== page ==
Aaron Eichelberger's Portfolio
Photography 1:

In Photography 1, we learned the basics about photography. We learned how to use our cameras and do everything manually, such as set ISO, check the light meter, use correct aperture, and much more. I had a lot of fun in photography 1 and loved learning how to use my camera manually. During the semester, we focused on small projects that we had about a week to work on, if we were lucky we got the weekend to shoot. Overall, it was a great experience and made me want to further my career as a photographer.

Aperture:
Aperture affects exposure and depth of field, it refers to the size of the opening in the lens which determines the amount of light being applied to the film or sensor. The smaller the f/stop, less of the photo is in focus, the bigger the f/stop, more of the photo is in focus.
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The apertures for the above photos are as follows. f/5,f/14,f/32. In the first photo, having an f/5 makes the object(s) in the foreground sharp and the object(s) in the background out of focus.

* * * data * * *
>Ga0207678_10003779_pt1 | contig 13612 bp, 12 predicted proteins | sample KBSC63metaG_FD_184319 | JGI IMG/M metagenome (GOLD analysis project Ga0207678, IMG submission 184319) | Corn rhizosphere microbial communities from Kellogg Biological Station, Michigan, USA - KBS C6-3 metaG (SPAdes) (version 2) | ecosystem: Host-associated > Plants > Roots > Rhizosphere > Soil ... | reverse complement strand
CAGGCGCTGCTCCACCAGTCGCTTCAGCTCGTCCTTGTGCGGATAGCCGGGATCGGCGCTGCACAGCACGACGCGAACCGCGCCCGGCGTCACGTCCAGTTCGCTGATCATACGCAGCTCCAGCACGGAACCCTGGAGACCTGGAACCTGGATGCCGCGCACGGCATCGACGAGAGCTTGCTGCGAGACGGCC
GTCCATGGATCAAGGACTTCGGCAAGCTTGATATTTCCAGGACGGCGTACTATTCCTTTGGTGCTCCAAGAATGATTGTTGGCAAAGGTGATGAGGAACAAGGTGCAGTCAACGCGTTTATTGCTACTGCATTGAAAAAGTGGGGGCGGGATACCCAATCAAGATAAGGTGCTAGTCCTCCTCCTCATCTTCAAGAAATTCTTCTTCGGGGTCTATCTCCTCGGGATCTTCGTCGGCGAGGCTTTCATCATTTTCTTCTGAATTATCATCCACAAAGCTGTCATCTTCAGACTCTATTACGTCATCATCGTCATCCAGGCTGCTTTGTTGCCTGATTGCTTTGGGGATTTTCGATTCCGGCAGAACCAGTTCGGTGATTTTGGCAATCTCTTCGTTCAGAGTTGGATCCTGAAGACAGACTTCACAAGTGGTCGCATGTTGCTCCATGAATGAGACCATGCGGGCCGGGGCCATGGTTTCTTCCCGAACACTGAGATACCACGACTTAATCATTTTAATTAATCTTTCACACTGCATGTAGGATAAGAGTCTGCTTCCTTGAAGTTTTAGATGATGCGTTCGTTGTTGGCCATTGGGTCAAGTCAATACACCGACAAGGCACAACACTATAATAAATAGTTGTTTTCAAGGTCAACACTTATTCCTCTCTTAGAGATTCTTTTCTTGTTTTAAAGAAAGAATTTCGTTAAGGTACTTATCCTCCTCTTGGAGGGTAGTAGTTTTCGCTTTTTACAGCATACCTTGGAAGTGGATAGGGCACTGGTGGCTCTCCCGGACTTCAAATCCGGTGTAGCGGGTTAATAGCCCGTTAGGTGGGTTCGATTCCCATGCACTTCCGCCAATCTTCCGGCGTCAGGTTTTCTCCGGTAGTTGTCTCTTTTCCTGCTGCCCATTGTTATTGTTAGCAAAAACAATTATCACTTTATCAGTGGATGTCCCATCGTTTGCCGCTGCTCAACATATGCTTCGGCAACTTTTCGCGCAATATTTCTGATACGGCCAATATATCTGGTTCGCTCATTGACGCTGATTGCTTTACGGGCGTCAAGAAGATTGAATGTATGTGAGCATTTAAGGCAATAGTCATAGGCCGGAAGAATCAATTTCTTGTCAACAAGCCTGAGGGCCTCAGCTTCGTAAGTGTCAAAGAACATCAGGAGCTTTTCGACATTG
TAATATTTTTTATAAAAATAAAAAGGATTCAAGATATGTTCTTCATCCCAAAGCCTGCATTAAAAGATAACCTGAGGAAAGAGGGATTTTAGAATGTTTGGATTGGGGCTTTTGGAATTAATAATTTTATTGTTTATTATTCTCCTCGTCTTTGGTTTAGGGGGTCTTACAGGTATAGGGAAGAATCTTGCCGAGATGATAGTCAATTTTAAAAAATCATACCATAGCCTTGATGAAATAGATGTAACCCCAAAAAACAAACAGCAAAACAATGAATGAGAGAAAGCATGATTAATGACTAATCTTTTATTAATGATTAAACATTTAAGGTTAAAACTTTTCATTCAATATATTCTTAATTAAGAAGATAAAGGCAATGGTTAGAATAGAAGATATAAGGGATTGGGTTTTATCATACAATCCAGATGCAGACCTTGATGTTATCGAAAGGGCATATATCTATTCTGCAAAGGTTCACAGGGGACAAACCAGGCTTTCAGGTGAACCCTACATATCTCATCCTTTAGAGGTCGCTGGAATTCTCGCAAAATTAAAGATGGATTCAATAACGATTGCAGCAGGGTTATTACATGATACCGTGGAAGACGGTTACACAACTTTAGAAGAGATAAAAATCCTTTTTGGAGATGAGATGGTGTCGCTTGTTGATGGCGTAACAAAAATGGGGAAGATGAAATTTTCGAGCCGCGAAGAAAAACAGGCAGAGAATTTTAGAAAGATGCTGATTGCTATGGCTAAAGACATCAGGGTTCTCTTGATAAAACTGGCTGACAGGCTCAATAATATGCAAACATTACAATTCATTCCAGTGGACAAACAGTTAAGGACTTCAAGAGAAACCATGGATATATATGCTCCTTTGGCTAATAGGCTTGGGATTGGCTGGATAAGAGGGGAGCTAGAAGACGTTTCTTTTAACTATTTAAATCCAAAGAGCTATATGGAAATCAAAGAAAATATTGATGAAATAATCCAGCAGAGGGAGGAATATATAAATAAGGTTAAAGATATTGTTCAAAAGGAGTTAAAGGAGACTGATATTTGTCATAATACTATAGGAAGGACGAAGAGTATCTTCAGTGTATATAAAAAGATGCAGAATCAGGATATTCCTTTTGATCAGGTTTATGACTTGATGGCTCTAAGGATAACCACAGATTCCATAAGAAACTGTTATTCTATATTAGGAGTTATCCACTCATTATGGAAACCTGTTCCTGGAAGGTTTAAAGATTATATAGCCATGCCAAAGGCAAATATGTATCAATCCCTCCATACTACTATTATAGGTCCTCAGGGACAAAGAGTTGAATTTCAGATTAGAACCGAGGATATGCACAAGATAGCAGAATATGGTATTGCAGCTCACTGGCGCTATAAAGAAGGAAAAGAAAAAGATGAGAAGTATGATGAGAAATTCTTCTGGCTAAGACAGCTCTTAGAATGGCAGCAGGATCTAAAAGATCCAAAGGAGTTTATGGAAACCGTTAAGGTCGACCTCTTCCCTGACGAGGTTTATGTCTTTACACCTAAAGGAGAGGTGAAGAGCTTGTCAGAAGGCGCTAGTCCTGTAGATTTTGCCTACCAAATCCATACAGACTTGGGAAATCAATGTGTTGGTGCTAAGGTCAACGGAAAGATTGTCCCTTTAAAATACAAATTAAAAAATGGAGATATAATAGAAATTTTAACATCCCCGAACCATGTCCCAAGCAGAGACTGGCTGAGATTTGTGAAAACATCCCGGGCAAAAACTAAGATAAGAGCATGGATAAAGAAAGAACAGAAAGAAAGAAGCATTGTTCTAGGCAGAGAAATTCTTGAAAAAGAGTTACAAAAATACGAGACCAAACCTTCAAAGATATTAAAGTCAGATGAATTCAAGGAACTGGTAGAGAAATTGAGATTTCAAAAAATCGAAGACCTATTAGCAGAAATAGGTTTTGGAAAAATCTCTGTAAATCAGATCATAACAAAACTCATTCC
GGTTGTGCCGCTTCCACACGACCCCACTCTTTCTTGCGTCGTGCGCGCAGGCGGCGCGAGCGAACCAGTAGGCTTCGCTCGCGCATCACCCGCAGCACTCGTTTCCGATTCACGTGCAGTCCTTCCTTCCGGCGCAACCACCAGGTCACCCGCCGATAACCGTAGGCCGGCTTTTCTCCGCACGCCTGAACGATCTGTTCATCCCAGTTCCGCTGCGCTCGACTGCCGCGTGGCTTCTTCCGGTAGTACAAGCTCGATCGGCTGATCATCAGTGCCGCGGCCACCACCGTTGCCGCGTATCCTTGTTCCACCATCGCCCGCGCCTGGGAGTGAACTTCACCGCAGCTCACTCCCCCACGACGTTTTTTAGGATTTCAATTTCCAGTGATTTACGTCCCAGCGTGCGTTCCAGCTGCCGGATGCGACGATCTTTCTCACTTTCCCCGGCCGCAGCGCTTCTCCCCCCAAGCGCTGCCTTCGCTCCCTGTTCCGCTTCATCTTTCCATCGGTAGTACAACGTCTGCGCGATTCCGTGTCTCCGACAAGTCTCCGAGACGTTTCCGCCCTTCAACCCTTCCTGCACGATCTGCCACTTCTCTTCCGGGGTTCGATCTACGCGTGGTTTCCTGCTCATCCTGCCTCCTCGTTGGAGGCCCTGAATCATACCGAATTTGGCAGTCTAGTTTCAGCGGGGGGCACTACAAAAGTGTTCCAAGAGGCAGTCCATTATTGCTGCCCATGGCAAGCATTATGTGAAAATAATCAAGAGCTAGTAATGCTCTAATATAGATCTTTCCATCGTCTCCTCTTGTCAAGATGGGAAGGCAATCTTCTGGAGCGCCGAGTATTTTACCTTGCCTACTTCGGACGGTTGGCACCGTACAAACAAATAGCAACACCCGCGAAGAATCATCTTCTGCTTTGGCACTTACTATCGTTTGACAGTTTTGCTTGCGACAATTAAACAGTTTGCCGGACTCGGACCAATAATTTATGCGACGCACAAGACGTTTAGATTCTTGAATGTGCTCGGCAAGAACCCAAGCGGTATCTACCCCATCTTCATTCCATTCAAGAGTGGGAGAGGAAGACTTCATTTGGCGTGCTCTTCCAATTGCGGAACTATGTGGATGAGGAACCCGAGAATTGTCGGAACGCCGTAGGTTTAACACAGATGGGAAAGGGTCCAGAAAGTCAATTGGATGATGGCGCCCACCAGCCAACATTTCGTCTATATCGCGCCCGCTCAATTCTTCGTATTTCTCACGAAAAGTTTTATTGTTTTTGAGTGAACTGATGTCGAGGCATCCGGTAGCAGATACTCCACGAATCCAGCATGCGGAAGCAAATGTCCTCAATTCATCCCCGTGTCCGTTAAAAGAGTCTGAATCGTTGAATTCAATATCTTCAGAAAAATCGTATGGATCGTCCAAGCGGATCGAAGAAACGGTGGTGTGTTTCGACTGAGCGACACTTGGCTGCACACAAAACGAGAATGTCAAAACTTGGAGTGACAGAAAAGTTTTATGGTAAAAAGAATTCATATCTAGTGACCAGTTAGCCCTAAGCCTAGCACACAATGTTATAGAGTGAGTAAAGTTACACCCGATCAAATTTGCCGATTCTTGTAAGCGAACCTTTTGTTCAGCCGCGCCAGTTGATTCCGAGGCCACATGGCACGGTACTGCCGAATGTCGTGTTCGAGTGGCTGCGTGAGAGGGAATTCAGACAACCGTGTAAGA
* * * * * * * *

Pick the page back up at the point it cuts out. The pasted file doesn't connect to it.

Shutter speed:
Shutter speed determines how long (measurement of time) the film or sensor is exposed to the light. The shutter speeds are expressed in fractions of seconds,
i.e 30" ---> 1/4000. The best shutter speed determines on your situation and how much lighting there is.
Shortest --> Fastest
To freeze the action(s) you want to have a shutter speed of 1/250 or higher. For panning, you MUST be on a shutter speed of 1/30 whilst following your subject during the exposure, nothing should be in the way of the object you're panning. i.e parking meters, stop signs, light posts etc.
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The shutter speed for the above photos are as follows. 1/320 sec. 6 sec. 1/30 sec. Having a shutter speed of 1/320 seconds freezes the object in motion, whereas having a shutter speed of 1/30 seconds shows the motion your object is making.

Mergers:
Everyone can spot a merger, for example, there's a pole or tree coming out of someones head. All these funny photos are considered mergers, a merger is when a key part of your subject overlaps with another key object or touch the sides of the frame. You can also create mergers by cutting off a subject at any of the following areas.
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In the first photo, I created a merger by having the pole go through her, in the second photo I had to fix the merger so I got closer and went to her side. Now the last one had to be a funny merger, there is a stop sign going through her head and a light post going through her hand.

Rule of thirds: